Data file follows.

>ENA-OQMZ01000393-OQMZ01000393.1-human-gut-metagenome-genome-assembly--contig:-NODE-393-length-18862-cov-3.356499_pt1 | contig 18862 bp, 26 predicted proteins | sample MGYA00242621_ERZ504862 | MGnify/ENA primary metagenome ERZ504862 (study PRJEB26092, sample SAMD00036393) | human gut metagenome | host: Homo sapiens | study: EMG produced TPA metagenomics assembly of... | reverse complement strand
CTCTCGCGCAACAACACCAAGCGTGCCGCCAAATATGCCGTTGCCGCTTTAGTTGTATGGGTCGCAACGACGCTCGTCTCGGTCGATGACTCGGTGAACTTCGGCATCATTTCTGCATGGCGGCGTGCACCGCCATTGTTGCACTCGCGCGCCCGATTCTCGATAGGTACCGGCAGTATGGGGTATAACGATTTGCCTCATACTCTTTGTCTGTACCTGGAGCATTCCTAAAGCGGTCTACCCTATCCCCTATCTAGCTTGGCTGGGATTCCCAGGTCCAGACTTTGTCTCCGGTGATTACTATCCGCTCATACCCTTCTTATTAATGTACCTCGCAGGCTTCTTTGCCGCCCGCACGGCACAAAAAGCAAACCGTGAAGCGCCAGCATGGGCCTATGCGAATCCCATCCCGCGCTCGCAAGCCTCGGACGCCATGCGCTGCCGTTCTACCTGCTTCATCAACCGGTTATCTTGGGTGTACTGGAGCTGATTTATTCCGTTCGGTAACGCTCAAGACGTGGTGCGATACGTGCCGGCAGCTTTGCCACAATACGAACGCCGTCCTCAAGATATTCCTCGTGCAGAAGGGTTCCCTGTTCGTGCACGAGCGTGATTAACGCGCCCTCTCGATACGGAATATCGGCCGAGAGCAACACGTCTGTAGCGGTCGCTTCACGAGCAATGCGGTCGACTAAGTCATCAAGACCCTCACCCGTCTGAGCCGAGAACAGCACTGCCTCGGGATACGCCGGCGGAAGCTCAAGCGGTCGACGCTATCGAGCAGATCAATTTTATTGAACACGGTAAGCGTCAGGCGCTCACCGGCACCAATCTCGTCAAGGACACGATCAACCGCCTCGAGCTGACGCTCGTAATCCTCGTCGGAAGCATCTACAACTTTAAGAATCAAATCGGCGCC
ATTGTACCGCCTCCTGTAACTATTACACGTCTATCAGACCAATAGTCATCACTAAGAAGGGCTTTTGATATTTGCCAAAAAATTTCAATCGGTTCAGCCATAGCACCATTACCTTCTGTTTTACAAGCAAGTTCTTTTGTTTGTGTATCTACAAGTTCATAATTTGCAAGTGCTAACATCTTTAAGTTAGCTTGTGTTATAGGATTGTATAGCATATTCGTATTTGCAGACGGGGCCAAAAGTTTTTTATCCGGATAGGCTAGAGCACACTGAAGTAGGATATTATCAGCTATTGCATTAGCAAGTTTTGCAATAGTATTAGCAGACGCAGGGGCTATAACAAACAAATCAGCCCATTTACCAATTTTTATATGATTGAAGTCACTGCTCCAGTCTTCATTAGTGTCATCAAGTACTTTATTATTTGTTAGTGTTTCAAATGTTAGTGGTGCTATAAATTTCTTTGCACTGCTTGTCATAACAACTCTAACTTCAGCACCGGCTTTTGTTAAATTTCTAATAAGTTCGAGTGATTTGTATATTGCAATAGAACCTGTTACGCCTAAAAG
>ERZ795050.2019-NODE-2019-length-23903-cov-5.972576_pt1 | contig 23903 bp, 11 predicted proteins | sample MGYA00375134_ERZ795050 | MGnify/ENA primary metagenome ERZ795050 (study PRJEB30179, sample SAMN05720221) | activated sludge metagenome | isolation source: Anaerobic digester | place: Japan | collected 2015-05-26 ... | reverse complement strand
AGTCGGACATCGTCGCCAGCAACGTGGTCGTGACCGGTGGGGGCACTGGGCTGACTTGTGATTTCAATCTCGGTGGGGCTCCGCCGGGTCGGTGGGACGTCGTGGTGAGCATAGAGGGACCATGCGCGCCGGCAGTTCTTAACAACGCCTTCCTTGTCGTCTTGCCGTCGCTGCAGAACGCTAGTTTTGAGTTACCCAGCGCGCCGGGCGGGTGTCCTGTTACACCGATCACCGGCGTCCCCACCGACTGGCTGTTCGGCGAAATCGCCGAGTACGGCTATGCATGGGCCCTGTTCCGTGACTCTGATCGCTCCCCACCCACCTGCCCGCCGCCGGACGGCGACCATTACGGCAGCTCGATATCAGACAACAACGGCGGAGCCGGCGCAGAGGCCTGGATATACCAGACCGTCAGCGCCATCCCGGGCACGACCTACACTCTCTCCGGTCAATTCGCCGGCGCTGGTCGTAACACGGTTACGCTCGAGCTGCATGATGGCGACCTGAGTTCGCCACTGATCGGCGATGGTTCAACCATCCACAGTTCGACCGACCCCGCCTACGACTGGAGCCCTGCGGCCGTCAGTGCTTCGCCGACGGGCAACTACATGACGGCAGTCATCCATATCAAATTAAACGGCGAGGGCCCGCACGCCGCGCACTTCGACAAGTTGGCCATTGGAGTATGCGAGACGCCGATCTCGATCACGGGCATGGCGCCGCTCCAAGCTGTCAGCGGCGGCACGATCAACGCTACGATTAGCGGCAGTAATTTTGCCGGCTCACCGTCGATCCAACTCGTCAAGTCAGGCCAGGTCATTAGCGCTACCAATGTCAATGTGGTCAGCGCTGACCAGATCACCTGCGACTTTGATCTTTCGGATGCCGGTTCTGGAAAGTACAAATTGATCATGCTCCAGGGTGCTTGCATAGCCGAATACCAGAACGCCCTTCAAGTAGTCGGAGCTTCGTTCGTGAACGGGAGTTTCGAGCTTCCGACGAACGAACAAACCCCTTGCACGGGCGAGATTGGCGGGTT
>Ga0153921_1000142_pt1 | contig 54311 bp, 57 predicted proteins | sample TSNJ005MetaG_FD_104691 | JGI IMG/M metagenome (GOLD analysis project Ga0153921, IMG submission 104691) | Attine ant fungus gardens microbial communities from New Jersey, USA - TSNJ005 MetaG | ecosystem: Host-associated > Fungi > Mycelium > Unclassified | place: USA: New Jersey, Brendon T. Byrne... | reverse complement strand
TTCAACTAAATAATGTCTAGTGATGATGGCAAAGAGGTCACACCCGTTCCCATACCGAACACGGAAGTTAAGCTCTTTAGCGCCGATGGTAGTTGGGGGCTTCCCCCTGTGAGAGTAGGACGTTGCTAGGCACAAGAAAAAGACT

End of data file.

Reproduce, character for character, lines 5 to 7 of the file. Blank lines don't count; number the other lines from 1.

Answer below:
AGTCGGACATCGTCGCCAGCAACGTGGTCGTGACCGGTGGGGGCACTGGGCTGACTTGTGATTTCAATCTCGGTGGGGCTCCGCCGGGTCGGTGGGACGTCGTGGTGAGCATAGAGGGACCATGCGCGCCGGCAGTTCTTAACAACGCCTTCCTTGTCGTCTTGCCGTCGCTGCAGAACGCTAGTTTTGAGTTACCCAGCGCGCCGGGCGGGTGTCCTGTTACACCGATCACCGGCGTCCCCACCGACTGGCTGTTCGGCGAAATCGCCGAGTACGGCTATGCATGGGCCCTGTTCCGTGACTCTGATCGCTCCCCACCCACCTGCCCGCCGCCGGACGGCGACCATTACGGCAGCTCGATATCAGACAACAACGGCGGAGCCGGCGCAGAGGCCTGGATATACCAGACCGTCAGCGCCATCCCGGGCACGACCTACACTCTCTCCGGTCAATTCGCCGGCGCTGGTCGTAACACGGTTACGCTCGAGCTGCATGATGGCGACCTGAGTTCGCCACTGATCGGCGATGGTTCAACCATCCACAGTTCGACCGACCCCGCCTACGACTGGAGCCCTGCGGCCGTCAGTGCTTCGCCGACGGGCAACTACATGACGGCAGTCATCCATATCAAATTAAACGGCGAGGGCCCGCACGCCGCGCACTTCGACAAGTTGGCCATTGGAGTATGCGAGACGCCGATCTCGATCACGGGCATGGCGCCGCTCCAAGCTGTCAGCGGCGGCACGATCAACGCTACGATTAGCGGCAGTAATTTTGCCGGCTCACCGTCGATCCAACTCGTCAAGTCAGGCCAGGTCATTAGCGCTACCAATGTCAATGTGGTCAGCGCTGACCAGATCACCTGCGACTTTGATCTTTCGGATGCCGGTTCTGGAAAGTACAAATTGATCATGCTCCAGGGTGCTTGCATAGCCGAATACCAGAACGCCCTTCAAGTAGTCGGAGCTTCGTTCGTGAACGGGAGTTTCGAGCTTCCGACGAACGAACAAACCCCTTGCACGGGCGAGATTGGCGGGTT
>Ga0153921_1000142_pt1 | contig 54311 bp, 57 predicted proteins | sample TSNJ005MetaG_FD_104691 | JGI IMG/M metagenome (GOLD analysis project Ga0153921, IMG submission 104691) | Attine ant fungus gardens microbial communities from New Jersey, USA - TSNJ005 MetaG | ecosystem: Host-associated > Fungi > Mycelium > Unclassified | place: USA: New Jersey, Brendon T. Byrne... | reverse complement strand
TTCAACTAAATAATGTCTAGTGATGATGGCAAAGAGGTCACACCCGTTCCCATACCGAACACGGAAGTTAAGCTCTTTAGCGCCGATGGTAGTTGGGGGCTTCCCCCTGTGAGAGTAGGACGTTGCTAGGCACAAGAAAAAGACT